When Virginia Beach police identified DeWayne Craddock as the suspect who killed 12 people in a municipal building, they said they would never again utter the shooter’s name.
It’s a pledge most of the media will ignore — and should. After all, it runs counter to the basic journalistic mission to answer the five W’s: who, what, when, where, and why? It also runs counter to society’s basic need to try to understand what turned this fellow human into a killer.
The motive behind the so-called No Notoriety pledge— to focus on victims, not assailants — is to keep the media from turning mass murderers into celebrities who inspire copycats. But as James Alan Fox, a professor of criminology, law, and public policy at Northeastern University, points out in an opinion piece for USA Today, it creates a slippery slope. Where do you stop naming names? What about other murderers, he asks, like James “Whitey” Bulger, Dzhokhar Tsarnaev, and Charles Manson?
According to Fox, carnage is the turn-on, not the identity of any specific assailant. At the same time, however, Fox sees little value, and some harm, in expanding the pool of information beyond a suspect’s name, age, and occupation. That’s what separates academics and criminologists from the rest of us. With each outburst of deadly violence, there’s a human desire to try to figure out what makes another person “snap” and what, if any, red flags along the way were overlooked.
The mechanics of the crime are easy to understand. Craddock used two handguns, both purchased legally. With at least one, he used a silencer, making it easier for him to continue shooting without tipping off his location to victims. As long as guns are available, that scenario will repeat — unless we figure out the “why.” To that end, there’s a natural instinct to scour the ordinary details of a person’s life for clues.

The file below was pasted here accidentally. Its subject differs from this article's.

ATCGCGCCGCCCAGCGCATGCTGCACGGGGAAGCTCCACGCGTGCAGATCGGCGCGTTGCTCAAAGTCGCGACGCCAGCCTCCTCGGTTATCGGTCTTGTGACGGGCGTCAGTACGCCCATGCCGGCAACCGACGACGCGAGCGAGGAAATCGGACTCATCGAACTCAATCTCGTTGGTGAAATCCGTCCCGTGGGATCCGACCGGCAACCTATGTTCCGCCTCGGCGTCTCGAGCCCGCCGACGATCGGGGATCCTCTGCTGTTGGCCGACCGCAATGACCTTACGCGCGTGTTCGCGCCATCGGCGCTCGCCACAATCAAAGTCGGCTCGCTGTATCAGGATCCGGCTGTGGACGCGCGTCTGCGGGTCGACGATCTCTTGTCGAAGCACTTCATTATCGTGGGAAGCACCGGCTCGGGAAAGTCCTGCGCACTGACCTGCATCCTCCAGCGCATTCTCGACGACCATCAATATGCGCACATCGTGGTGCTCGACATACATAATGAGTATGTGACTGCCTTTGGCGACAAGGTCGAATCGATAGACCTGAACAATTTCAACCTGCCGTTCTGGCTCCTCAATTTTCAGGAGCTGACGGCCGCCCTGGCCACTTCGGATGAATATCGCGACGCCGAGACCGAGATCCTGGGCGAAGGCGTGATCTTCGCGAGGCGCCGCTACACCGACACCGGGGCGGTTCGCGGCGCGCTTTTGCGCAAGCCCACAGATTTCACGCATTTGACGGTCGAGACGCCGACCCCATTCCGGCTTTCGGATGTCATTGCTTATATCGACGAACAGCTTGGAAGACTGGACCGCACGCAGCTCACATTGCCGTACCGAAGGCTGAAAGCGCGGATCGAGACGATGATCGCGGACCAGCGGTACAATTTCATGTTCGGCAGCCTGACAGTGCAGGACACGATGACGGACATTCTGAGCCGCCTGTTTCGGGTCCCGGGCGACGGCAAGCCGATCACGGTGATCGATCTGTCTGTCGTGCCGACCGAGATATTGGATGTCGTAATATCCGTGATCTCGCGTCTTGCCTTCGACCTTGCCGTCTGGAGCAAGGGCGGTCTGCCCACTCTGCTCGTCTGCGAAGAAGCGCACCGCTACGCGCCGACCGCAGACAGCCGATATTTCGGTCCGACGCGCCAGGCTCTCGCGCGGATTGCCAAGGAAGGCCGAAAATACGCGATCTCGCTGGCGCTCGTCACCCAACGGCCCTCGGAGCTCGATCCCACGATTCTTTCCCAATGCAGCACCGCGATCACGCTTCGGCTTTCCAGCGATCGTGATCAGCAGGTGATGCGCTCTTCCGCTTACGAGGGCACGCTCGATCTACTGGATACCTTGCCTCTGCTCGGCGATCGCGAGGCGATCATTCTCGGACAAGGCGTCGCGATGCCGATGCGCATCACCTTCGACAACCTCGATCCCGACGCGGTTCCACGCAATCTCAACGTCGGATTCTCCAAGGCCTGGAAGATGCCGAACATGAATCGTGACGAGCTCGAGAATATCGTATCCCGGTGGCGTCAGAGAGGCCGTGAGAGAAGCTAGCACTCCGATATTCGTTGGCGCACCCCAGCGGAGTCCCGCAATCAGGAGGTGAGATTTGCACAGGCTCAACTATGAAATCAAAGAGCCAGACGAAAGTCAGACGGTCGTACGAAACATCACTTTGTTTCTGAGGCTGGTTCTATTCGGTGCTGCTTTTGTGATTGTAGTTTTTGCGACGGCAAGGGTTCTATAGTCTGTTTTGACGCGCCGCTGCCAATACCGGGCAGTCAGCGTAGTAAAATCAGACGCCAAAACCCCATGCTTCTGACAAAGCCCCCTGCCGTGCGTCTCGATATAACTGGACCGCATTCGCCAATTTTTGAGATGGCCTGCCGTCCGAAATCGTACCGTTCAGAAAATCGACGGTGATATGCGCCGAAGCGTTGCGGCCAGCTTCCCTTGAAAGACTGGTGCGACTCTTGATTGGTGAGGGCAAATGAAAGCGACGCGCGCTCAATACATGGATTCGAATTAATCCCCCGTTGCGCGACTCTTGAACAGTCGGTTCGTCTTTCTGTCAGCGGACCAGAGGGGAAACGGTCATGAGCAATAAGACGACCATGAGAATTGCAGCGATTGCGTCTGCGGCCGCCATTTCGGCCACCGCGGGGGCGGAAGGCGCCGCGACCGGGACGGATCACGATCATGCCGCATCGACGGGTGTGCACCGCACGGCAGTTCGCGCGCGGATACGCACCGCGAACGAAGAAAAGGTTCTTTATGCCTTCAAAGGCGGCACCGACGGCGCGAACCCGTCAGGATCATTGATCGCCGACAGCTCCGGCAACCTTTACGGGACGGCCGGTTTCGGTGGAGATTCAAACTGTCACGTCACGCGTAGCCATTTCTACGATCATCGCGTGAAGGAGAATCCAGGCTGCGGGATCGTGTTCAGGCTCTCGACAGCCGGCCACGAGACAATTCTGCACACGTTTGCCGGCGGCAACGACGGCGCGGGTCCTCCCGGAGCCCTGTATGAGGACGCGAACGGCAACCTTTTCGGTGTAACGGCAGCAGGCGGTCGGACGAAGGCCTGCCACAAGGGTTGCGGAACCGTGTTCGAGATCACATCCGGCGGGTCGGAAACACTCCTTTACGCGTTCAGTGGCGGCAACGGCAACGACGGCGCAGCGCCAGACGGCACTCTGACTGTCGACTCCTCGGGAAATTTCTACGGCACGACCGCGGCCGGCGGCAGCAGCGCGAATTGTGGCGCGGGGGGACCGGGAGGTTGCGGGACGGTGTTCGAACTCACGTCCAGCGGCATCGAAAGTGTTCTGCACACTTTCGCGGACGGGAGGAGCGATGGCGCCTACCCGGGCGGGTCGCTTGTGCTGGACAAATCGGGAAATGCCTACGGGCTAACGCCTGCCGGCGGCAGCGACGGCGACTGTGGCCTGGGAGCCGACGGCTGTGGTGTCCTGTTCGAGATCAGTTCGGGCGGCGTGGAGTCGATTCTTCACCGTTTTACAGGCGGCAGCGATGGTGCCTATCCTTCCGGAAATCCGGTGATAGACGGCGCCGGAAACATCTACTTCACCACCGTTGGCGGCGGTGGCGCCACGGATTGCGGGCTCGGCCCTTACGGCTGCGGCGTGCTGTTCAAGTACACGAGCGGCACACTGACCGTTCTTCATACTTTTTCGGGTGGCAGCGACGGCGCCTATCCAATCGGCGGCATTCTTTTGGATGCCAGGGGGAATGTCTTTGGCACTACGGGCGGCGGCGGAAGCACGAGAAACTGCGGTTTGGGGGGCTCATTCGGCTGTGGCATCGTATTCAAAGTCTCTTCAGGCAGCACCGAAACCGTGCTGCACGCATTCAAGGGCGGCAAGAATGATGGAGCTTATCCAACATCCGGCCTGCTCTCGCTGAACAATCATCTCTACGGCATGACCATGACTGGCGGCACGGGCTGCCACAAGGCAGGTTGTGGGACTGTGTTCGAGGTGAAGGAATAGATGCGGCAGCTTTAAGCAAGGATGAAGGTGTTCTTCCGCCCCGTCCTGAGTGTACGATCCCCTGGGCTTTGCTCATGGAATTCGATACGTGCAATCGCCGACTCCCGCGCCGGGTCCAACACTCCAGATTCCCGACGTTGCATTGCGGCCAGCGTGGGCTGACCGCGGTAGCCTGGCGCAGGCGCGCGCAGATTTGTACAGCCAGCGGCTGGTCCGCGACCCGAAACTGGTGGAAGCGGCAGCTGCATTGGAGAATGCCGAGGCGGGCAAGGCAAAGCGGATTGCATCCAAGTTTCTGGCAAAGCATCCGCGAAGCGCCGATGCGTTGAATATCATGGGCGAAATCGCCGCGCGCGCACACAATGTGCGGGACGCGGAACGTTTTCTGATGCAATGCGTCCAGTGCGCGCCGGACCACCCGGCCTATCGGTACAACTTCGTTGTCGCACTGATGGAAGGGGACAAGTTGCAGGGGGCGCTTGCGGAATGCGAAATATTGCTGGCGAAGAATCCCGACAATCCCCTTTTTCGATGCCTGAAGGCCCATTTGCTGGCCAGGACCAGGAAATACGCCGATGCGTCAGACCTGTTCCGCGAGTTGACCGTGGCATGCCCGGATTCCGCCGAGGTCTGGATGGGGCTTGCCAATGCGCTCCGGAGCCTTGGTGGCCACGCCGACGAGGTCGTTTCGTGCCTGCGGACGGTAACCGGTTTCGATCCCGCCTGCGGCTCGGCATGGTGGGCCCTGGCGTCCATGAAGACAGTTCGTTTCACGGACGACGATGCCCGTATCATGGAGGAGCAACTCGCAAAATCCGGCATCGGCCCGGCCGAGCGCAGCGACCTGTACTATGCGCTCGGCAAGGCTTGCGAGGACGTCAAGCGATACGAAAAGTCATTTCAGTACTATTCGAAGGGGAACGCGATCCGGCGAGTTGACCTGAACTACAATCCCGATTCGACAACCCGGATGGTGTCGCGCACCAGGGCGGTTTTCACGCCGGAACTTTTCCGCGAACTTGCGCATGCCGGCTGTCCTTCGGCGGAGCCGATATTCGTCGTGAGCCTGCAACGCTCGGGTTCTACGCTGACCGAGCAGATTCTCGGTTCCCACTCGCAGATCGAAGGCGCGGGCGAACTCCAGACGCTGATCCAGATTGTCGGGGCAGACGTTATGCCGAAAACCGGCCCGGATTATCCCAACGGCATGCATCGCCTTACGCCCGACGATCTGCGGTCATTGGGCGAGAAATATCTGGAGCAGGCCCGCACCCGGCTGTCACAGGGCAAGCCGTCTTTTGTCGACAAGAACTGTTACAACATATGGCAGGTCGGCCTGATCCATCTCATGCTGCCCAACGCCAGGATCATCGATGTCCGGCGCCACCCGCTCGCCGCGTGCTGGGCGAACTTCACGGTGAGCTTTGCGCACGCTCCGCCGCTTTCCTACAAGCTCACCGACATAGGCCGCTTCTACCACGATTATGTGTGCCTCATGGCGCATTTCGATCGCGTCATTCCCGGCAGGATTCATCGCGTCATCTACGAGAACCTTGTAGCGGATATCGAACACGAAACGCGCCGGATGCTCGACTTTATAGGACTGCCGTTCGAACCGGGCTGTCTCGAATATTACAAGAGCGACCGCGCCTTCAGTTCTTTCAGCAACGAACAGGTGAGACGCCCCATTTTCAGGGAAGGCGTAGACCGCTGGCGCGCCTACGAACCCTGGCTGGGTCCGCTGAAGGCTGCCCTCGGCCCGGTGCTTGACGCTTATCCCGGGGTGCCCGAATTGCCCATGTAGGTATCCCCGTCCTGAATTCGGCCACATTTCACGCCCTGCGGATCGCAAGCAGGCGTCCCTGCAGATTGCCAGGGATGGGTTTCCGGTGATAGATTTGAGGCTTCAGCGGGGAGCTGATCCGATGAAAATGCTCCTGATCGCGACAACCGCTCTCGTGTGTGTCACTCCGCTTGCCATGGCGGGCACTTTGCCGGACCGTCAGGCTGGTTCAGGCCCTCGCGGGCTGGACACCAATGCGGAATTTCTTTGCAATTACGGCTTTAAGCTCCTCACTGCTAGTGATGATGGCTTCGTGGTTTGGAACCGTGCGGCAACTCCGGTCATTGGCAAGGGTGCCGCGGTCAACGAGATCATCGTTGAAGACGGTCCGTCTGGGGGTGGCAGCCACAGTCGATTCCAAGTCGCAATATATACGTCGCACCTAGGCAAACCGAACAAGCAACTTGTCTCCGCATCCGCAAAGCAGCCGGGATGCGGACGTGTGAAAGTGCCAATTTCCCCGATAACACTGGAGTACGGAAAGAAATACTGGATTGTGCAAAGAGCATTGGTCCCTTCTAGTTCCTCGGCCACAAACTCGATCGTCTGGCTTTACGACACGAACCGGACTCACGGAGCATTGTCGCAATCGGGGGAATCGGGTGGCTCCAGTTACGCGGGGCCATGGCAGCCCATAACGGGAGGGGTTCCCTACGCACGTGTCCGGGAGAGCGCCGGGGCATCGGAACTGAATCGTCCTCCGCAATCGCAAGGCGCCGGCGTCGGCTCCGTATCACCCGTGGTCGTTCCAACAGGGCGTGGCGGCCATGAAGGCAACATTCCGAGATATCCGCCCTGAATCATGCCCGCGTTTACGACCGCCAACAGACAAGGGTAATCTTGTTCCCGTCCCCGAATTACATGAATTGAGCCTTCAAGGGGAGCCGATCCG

Fox writes that what he calls “superfluous material” about a suspect is what crosses the line to dangerous celebrity creation. Following up on that, I asked Fox, via e-mail, if any useful indicators can be mined from such information. His answer: usually not. “Often times, after going through all the minutia (e.g., Las Vegas shooter’s favorite casino games, his pre-shooting meal, his shoe size, photos of his HS tennis team), to that point that we know more about the gunman than our next door neighbor, we still do not have a clear motive,” said Fox. “And even when we do understand a mass killer’s motivation (e.g., the Charleston church shooting), this does not help us identify the next assailant.”
What may look like common characteristics of mass killers, said Fox, fits countless people who will never turn their anger into action.
Consider the details known so far about Craddock. He had a degree in civil engineering and served in the Virginia National Guard. He lived on a quiet cul-de-sac, where he was known for keeping to himself, The Washington Post reported. For 15 years, he worked without incident as an engineer with the Virginia Beach Department of Public Utilities, The New York Times reported. However, one source did tell the Times that “the suspect had no history of behavioral problems until recently, when he had begun acting strangely and getting into physical ‘scuffles’ with other city workers.” The source said “tensions had escalated in the past week, adding that the man had gotten into a violent altercation on city grounds and was told that disciplinary action would be taken.” Craddock submitted his resignation a few hours before embarking on his murderous rampage against colleagues.
What triggered Craddock? Even if we find the answer, according to Fox, Craddock’s life story won’t made it any easier to predict or prevent the next deadly shooting by a seemingly ordinary person with access to guns.
But deleting Craddock’s name doesn’t delete the crime or the human desire to understand what made him do it.